Escape from Mentoring Women

Escape Room picture

The word mentor was first introduced as a character in Homer’s Odyssey. Odysseus, king of Ithaca, fights in the Trojan War. Odysseus turns over the care of his household and son to Mentor, because Mentor is trusted to act in Odysseus’s image. In today’s rendition of mentoring, we connect a senior, more experienced,  leader with a junior, up and coming, employee in the organization. Mentors are expected to share their experience and insights with their mentees to illuminate their work odyssey. Many mentoring programs focus on giving women a hand up in the organization. There is data to support this idea- according to a Forbes article, employees who received mentoring were promoted 5 times more often than those who did not. So what’s wrong with mentoring women? Mentoring, in its traditional format, reinforces the idea that men have the answers and experience needed to succeed and that women will succeed if they can be trusted do exactly as their male mentor would do. Instead, I’d like to propose a new model for mentoring that looks more like an Escape Room game- one focused on outcomes, challenging assumptions, and solving problems.

Focusing on outcomes. Mentors can be good sounding boards. Many mentoring meetings are a safe space to blow off a little steam, and a place to get some advice on what you could do differently next time. However, looking backwards rarely moves us forward. What if instead of just situational coaching, mentors and mentees focused on outcomes and used mentoring sessions to talk about obstacles, relationships, and skills needed to get to that outcome? When you enter an escape room you begin an odyssey — there is a mission, there will be challenges, and there is a timeline in which the outcome must be reached. Some of my best mentoring meetings helped me shift my focus from my frustration with a particular incident to identifying my goal around a bigger outcome. My mentors and I identified landmines, fiefdoms, and holy grails and these could impact my desired outcome. They respected that this was my quest and didn’t offer answers but instead prompted my thinking.

Challenging Assumptions. You see a clock in the escape room and it says it’s 12:00. Is that a fact, a falsehood, or a clue? You will need to take it down, turn it over, and evaluate it to find out. Successful mentors spend a lot of time challenging assumptions. Just because I took this career path, does that mean it is the only way? Or the right way for you? I have been successful because I am a confident extrovert. Does that mean I believe collaborative introverts don’t make good leaders? We have never had flexible scheduling here, so you will need to accept that. Or maybe I could help you bring your case for why that change is needed to the right people. Mentees also need to challenge their assumptions. I have to take that job to get ahead even though I hate it. I can’t take that assignment – I have two young kids and can’t take on anything else. I have to take that assignment even though I have two young kids and I am ready to quit. Good mentoring discussions take down the clock and look at it from all angles. What am I missing? What else could be? What if would happen if… Sparking that kind of critical thinking is a good for building relationships and for building business possibilities.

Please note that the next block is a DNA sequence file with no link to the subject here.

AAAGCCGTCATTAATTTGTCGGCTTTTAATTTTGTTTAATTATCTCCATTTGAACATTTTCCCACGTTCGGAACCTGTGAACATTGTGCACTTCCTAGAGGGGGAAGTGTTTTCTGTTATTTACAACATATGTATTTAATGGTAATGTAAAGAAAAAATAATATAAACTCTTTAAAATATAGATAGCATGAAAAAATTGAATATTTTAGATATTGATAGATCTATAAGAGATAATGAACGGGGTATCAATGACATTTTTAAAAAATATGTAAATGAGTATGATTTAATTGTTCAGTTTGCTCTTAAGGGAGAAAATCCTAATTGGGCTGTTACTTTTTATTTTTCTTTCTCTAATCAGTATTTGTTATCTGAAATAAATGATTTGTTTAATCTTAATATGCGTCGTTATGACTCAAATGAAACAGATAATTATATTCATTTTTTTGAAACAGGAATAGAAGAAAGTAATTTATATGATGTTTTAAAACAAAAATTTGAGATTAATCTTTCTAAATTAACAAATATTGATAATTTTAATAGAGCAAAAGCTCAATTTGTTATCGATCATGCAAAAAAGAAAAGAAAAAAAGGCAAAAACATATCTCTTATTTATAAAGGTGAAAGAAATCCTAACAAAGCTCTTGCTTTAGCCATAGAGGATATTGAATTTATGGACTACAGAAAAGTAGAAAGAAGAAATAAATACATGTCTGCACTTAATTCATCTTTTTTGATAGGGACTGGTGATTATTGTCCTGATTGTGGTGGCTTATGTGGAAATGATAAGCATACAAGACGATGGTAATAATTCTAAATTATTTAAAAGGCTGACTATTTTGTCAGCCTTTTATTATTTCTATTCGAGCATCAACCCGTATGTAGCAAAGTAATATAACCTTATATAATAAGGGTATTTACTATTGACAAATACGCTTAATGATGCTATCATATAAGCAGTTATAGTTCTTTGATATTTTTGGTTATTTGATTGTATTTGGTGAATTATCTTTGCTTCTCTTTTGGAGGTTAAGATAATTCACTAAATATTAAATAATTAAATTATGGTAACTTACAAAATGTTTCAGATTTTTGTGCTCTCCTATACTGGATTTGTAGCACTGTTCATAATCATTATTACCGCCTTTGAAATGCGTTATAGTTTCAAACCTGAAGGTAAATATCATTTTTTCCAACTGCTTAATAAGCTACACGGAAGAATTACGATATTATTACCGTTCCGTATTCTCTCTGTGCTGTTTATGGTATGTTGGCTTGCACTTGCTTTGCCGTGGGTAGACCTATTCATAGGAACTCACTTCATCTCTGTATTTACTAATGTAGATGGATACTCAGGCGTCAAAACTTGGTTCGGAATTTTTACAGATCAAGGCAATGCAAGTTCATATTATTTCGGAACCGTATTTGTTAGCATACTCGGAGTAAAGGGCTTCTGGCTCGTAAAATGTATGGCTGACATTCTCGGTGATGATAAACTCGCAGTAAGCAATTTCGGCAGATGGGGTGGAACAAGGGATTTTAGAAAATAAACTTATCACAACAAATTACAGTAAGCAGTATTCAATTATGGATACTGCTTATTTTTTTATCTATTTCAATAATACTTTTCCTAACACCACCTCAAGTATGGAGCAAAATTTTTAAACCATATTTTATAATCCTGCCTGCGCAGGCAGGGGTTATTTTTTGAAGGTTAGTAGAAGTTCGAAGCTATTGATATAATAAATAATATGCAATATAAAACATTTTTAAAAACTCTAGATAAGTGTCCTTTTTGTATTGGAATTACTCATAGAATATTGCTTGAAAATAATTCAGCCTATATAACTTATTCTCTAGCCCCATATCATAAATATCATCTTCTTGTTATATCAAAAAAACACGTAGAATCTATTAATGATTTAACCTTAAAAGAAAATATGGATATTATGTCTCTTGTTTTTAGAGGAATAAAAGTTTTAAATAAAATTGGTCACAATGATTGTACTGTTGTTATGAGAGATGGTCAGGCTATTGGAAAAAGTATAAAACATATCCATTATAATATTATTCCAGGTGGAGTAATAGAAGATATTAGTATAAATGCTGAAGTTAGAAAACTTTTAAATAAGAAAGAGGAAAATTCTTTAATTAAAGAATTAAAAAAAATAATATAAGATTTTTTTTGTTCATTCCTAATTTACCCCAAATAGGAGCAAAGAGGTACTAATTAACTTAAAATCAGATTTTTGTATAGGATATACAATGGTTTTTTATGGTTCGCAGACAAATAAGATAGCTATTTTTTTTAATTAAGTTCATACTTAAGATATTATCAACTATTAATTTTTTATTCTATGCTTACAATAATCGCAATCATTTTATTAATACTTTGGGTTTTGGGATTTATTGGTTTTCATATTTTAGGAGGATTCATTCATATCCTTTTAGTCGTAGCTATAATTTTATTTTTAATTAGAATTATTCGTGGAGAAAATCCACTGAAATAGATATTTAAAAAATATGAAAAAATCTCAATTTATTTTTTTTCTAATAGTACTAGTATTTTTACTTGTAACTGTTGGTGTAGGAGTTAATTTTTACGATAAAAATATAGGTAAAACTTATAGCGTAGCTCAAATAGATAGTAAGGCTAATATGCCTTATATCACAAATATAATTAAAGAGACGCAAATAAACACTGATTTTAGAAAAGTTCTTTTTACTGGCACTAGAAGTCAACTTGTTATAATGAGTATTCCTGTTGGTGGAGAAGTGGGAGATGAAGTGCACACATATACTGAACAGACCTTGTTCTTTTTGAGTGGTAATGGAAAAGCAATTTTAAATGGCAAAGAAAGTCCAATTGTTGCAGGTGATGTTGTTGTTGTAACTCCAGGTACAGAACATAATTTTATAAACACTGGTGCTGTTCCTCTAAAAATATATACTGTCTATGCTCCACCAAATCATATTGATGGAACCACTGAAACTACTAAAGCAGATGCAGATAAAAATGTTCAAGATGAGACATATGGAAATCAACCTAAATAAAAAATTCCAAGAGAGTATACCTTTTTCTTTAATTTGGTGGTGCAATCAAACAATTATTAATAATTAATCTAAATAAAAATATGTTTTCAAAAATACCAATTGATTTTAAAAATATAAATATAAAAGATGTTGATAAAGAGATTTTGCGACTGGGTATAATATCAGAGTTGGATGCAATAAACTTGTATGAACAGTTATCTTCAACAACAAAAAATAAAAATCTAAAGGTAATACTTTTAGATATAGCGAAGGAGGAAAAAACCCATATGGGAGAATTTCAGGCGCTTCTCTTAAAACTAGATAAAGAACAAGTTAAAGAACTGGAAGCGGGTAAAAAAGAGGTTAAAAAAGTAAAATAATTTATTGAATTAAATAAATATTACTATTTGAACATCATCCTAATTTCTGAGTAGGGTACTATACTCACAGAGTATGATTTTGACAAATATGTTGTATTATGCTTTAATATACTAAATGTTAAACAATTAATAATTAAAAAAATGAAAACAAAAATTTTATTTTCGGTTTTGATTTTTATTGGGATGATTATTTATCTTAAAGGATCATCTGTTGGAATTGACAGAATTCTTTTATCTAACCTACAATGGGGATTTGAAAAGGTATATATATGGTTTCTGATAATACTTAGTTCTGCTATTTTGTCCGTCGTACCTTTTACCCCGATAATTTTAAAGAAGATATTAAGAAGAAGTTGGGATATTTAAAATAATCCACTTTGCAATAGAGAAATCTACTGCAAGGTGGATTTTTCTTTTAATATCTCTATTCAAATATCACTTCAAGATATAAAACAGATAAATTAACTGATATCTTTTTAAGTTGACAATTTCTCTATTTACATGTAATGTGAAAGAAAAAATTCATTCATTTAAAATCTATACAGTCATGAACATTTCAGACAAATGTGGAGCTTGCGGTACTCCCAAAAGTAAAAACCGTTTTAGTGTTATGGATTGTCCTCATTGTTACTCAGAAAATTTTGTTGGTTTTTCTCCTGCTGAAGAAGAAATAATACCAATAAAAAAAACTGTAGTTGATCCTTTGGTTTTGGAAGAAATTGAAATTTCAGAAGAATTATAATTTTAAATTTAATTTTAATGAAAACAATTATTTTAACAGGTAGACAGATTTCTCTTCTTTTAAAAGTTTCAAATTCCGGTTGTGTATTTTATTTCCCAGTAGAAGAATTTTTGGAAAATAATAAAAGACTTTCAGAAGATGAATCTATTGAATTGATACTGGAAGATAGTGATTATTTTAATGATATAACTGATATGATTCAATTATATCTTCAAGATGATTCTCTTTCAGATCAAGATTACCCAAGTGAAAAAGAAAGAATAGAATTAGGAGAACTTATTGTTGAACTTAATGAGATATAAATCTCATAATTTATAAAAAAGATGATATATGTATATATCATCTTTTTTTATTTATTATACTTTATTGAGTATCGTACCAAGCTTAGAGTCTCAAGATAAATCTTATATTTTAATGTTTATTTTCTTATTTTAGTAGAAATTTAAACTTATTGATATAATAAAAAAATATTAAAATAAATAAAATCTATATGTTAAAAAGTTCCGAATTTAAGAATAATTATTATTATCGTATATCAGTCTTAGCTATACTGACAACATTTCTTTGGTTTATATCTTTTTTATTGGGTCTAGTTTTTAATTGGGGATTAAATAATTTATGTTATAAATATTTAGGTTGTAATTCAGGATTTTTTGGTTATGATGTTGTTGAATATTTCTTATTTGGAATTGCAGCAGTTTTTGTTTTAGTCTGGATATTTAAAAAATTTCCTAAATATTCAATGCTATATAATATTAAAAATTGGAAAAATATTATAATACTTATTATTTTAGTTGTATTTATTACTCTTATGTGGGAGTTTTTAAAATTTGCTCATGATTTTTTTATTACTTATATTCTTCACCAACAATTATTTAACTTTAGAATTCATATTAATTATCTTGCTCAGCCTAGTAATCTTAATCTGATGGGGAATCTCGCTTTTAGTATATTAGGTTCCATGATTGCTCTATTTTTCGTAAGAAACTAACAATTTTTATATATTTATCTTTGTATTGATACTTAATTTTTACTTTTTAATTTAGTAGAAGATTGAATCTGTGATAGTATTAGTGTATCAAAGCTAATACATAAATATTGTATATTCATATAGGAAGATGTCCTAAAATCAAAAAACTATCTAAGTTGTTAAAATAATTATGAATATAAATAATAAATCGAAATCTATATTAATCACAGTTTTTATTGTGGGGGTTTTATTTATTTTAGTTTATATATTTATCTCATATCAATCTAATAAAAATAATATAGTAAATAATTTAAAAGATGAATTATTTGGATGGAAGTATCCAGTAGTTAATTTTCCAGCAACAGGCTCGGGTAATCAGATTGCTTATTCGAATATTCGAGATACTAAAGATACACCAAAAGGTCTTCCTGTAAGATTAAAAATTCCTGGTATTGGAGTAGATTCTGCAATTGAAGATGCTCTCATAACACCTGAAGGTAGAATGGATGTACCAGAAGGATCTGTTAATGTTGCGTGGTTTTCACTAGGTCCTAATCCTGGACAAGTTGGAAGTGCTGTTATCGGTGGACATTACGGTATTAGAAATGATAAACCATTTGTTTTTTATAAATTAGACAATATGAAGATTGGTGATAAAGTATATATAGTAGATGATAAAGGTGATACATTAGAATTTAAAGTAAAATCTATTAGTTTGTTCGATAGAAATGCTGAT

Solving problems. My biggest frustration with mentoring programs is when we build a plank over shark filled waters, then pat ourselves on the back that we have created a path to success. The sharks are still there. What if instead of teaching people how to precariously balance their way through a broken system, we instead focused on the system? HR analytics can be a good place to start- in addition to perceptions we hear or feel, what does the data tell us is holding women back? What roles have the fastest promotion rates for women? The slowest? Is this different for men? What functions have the most women in individual contributor roles and the fewest in leadership? Do high potential women advance at the same rate as similarly situated male counterparts? These questions allow us to look at root causes and discuss potential solutions. In an escape room the whole team needs to get past the challenge to succeed. We all need to put our pieces of the code together in order to open the door. Helping one individual can be a start but can’t be the end to a successful quest.

Homer said, “There is no greater fame for a man than that which he wins with his footwork or the skill of his hands.” Mentees can and want to succeed on their own path, using their own ideas and approaches. Mentors can play an important role in organizations by helping mentees focus on outcomes, challenge assumptions, and solve problems. If we all go all in, we can escape the fallacy of traditional mentoring and succeed in advancing women and advancing our business goals.

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